Measuring Rheumatoid Arthritis Disease Activity
Did you ever go to the store for milk and bananas? And come home with frozen pizza and ice cream? Sometimes I spend a couple of hours looking for something and discover something else that’s worth bringing back to you. That’s how I found this ten year old article about the dilemma of measuring Rheumatoid Arthritis activity.
Differing perspectives on measuring Rheumatoid Arthritis disease activity
But first, who cares? You either have Rheumatoid Arthritis or you don’t right? Once you have a diagnosis, why measure anymore? That is how some doctors reason and there’s some advantages to it. The patient gets treated with DMARDs and less money is spent testing.
As patients report frequently here on the blog, there are plenty of rheumatologists who go to the other extreme. They “treat by the tests.” If lab results are in normal range, the patient is told that the disease activity is “controlled,” or even in “clinical remission.”
Doctors may produce a type of disease activity score (DAS) from counting certain joints or may rely on a variety of methods to assess disease activity including blood tests, x-rays, or patient questionnaires. If you are not an RA patient, that sounds pretty straightforward. But if you have RA or if you’ve read many of the comments on this blog, you know it’s much more problematic.
- Blood test results are commonly normal even in patients with painful symptoms and continuing RA damage.
- DAS joint counts can be subjective. Studies show doctors consistently rate disease activity as lower than patients do.
- Ultrasound imaging may not reliably monitor Rheumatoid Arthritis activity because of variability of equipment and subjectivity of technique.
- When x-rays do show damage, it is only in retrospect. Plus they only reflect bone damage while RA affects soft joint tissues, veins, arteries, or organs.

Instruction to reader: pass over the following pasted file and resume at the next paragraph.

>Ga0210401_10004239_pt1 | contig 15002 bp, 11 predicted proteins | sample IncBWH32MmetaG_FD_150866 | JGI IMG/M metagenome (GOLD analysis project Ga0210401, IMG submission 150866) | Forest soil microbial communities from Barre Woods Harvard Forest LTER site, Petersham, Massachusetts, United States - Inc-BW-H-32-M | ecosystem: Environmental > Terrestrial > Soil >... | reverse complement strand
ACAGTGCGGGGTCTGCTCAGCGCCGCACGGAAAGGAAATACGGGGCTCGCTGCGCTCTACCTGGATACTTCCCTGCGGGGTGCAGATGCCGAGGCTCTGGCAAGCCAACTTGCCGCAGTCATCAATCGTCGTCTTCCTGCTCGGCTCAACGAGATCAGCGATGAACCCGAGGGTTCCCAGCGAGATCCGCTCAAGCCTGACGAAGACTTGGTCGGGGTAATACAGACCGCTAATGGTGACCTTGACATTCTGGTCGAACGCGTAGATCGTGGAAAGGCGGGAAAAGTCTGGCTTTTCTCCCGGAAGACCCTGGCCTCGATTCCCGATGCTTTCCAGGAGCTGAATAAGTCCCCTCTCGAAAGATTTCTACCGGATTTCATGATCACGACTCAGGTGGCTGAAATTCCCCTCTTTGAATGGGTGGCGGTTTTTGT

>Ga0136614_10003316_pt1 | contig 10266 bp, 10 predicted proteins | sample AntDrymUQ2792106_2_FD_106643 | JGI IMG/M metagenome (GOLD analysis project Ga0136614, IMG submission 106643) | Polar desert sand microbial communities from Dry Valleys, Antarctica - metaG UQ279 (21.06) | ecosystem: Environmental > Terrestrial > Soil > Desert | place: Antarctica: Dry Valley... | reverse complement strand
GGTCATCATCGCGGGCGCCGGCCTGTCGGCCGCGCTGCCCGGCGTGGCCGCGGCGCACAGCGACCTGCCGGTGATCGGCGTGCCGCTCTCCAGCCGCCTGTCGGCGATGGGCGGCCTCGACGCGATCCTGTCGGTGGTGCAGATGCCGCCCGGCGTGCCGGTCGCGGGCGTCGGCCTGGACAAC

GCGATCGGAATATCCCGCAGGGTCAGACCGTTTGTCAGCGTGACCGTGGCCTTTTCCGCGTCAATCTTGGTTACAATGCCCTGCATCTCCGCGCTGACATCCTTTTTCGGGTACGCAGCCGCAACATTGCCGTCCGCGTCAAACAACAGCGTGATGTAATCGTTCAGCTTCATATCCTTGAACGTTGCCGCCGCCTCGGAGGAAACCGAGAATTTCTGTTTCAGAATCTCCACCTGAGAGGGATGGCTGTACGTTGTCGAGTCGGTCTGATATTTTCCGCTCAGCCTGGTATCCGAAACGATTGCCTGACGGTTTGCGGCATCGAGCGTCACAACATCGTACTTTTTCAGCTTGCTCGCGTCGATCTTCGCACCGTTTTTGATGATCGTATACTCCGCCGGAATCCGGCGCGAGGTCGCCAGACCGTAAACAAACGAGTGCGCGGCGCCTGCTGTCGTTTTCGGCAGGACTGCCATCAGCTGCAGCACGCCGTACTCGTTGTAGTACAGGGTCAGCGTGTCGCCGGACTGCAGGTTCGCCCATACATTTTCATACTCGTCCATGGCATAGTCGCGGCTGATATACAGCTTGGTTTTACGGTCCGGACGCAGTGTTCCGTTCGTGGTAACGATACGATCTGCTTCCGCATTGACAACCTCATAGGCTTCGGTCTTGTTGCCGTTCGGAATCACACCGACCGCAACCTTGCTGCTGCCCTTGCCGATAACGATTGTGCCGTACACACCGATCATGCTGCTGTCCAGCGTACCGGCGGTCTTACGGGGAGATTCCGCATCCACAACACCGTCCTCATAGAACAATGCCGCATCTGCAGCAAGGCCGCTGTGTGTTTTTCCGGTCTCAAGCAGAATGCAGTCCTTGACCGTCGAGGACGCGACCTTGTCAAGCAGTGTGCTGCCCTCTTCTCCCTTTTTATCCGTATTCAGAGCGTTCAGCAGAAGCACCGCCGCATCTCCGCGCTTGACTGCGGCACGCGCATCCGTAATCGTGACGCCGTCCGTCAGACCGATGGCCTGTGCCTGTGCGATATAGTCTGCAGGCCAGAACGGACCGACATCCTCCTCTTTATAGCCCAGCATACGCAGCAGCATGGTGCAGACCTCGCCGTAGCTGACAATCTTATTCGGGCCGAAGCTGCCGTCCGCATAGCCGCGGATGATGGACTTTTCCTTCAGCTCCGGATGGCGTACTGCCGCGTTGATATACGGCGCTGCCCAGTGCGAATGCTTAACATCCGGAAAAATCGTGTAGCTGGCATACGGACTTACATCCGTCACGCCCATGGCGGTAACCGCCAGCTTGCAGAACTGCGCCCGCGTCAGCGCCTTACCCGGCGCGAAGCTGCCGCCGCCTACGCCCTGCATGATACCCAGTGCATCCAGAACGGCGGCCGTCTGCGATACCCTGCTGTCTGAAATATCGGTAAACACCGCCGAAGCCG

Difficulty of measuring Rheumatoid Arthritis disease activity is not new
Ten years ago, some Canadian researchers seemed to understand our predicament perfectly. I found it astonishing to read this old study about near‐infrared spectroscopy (NIR):
“Although RA has traditionally been thought of as one homogeneous disease, it has become increasingly obvious that there are many subgroups within this spectrum… Certain early prognostic features of patients are suggestive of more aggressive disease. These include specific genetic haplotypes, female gender, high rheumatoid factor titres, multiple joint involvement and early erosive damage. However, no single feature predicts the severity of disease or the extent of involvement at a specific joint… Determining synovial involvement is often complicated by the discordance that is commonly found between the detection of swelling, tenderness and temperature of a joint with the plain radiographic assessment, which may not yet show any underlying damage… Some studies, although using more invasive techniques with biopsies and magnetic resonance imaging, suggest that the clinical perception of joint involvement may be underestimated and quite inaccurate. It is therefore important to try to find modalities to detect early changes that are accurate and easy to perform.” (Emphasis added.)
What hope is there for measuring Rheumatoid Arthritis disease activity?
Those statements sound like they came from this blog. It does astonish me how few seem to understand these points a decade later. Science will catch up with RA eventually. The near-infrared spectroscopy did not become a standard technique and I cannot find recent studies using it. Does anyone know why? The nuclear bone scan (scintigraph) is another method that we hear about periodically. Stay tuned for more on that one very soon. That’s what I went to the store for in the first place.
- Patients & Doctors Differ on Assessing Rheumatoid Arthritis Disease Severity
- Predictors of Pain in DAS28 Remission
- 10 Dumb Questions About an MRI for Rheumatoid Arthritis
NOTE: Your comments are an important resource for future readers of this post in the months to come. Please find the comment link below each post.Kelly Young. All rights reserved.